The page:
A few weeks ago on App.net, Oluseyi Sonaiya explained the reasons behind the decision to not use the standard blog format on his well-written website, Now Let Us Try Earnestness. Although I cannot find the original posts he wrote explaining the reasoning, I don’t mind trying to paraphrase his ideas here in this post as I use it to discuss the most recent redesign of this, my personal website. But first, some background.
Over the last three years I’ve managed to go through quite a number of layouts and revisions on here that made it easier — in my opinion — to read the words written on the website. The last revision was heavily inspired by Jeffery Zeldman, arguably one of the most talented and forward-thinking web designers on the planet. If you look at his site you’ll see a lot of elements that I pretty much copied for my own theme. The general colour scheme and font-size being the two main areas. The theme was created at a time when I was particularly frustrated with the state of web advertisements and the difficulty people have simply reading a website which, correct me if I’m wrong, is the whole reason we visit websites.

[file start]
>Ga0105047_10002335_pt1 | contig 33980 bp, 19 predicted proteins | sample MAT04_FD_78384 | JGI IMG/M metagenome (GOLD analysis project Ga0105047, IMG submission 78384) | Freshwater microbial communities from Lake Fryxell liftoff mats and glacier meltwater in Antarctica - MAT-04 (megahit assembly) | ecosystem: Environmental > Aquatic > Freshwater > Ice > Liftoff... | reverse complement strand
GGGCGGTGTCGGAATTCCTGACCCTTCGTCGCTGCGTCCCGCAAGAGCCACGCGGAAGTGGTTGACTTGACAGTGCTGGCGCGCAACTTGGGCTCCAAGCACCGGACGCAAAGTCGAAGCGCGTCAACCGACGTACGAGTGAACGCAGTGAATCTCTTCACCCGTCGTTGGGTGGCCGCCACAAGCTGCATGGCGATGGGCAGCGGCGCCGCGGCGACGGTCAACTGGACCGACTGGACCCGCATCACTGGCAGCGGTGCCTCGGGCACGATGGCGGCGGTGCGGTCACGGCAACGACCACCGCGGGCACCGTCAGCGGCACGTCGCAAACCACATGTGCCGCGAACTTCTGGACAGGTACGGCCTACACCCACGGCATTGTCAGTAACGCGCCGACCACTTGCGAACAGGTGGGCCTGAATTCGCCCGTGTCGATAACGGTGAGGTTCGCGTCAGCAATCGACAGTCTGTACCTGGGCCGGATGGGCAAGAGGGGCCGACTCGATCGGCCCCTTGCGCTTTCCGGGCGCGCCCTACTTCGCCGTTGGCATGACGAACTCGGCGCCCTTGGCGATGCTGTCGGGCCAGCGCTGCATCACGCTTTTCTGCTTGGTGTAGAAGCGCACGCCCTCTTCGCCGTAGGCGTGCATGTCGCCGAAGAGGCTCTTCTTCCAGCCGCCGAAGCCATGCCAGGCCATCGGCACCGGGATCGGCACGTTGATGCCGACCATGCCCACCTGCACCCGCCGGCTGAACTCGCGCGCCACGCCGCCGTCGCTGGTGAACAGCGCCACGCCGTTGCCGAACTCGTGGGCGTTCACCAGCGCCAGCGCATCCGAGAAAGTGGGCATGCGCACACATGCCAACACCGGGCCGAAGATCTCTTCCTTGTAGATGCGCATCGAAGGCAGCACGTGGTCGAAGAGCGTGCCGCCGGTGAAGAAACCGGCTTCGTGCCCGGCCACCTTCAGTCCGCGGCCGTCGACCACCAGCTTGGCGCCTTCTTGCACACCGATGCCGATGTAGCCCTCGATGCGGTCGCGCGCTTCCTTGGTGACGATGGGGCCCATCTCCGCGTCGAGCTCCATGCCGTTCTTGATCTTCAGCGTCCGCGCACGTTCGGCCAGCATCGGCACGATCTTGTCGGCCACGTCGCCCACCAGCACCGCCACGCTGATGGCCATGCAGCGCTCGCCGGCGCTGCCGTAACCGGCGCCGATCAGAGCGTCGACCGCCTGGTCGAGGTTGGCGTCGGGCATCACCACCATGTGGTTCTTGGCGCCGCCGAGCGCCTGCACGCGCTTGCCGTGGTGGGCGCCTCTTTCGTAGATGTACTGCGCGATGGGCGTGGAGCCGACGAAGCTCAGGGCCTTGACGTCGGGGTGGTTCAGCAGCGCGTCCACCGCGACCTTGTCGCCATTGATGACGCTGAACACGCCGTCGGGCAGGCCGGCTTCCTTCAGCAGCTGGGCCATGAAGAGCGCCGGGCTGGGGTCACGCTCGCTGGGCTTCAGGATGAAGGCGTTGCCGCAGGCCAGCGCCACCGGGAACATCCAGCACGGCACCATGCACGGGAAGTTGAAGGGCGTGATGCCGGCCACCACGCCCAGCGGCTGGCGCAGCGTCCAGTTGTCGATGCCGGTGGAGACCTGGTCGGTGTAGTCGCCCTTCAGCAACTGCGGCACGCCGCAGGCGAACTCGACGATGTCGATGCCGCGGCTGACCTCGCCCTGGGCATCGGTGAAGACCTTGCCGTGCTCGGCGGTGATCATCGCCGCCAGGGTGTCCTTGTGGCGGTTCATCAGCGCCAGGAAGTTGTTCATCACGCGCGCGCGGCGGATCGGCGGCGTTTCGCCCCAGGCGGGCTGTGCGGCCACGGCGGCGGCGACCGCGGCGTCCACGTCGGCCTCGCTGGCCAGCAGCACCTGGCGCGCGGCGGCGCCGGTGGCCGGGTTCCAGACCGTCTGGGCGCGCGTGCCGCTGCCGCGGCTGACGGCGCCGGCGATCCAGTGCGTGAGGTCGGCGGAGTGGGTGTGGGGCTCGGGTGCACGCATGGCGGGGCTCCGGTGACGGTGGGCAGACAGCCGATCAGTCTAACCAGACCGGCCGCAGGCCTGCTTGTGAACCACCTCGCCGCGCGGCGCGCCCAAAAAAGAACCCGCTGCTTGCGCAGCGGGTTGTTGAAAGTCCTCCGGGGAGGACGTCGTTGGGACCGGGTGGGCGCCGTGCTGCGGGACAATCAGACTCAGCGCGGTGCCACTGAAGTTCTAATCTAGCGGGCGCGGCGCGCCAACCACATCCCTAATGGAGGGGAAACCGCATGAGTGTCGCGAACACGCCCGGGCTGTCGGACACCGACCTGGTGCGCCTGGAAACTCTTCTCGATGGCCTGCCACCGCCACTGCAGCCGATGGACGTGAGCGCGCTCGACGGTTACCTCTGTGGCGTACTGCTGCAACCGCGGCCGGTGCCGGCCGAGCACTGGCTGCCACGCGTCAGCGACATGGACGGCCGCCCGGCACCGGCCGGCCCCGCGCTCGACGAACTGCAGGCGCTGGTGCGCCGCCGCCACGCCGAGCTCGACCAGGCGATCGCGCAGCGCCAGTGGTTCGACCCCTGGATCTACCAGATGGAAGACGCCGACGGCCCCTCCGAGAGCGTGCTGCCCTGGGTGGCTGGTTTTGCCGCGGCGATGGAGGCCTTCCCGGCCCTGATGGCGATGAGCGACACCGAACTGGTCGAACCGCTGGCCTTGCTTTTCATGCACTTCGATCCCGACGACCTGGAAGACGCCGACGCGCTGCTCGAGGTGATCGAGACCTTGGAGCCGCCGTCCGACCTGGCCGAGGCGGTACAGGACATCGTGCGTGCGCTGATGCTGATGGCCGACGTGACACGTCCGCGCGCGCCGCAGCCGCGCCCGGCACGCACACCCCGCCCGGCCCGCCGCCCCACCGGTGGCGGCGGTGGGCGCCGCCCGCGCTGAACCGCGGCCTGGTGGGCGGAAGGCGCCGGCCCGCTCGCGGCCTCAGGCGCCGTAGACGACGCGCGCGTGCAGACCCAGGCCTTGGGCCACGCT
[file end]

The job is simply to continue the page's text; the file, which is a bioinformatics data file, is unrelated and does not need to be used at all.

The Zeldman theme, which is freely available for anyone who uses 10Centuries, was the first design that put readability ahead of everything else. Anything that was not absolutely essential was stripped out. Tags were eliminated. Sidebars were removed. Links were made easier to identify. The colours were even used to make reading the site for extended periods of time easier on the eyes. A lot of thought went into the design despite how much of it was originally imagined by Mr. Zeldman. This new theme takes the minimalistic approach even further.
What would a blog look like if it were a printed book? This is a question that people who write for the web have asked a lot over the years, though I’ve never really enjoyed the creative works that tried to answer the question. As one would expect, something that is designed for a digital screen that can be any length does not scale very well when handicapped by the unforgiving constraints of a physical medium. The best printed format for a social media timeline would likely be a roll of toilet paper, as the endless scroll that we find on various social networks allow a screen hight of a million pixels or more. Blogs can also appear as an endless stream, as sites like Tumblr prove, but tend to stick to a few hundred or a few thousand pixels.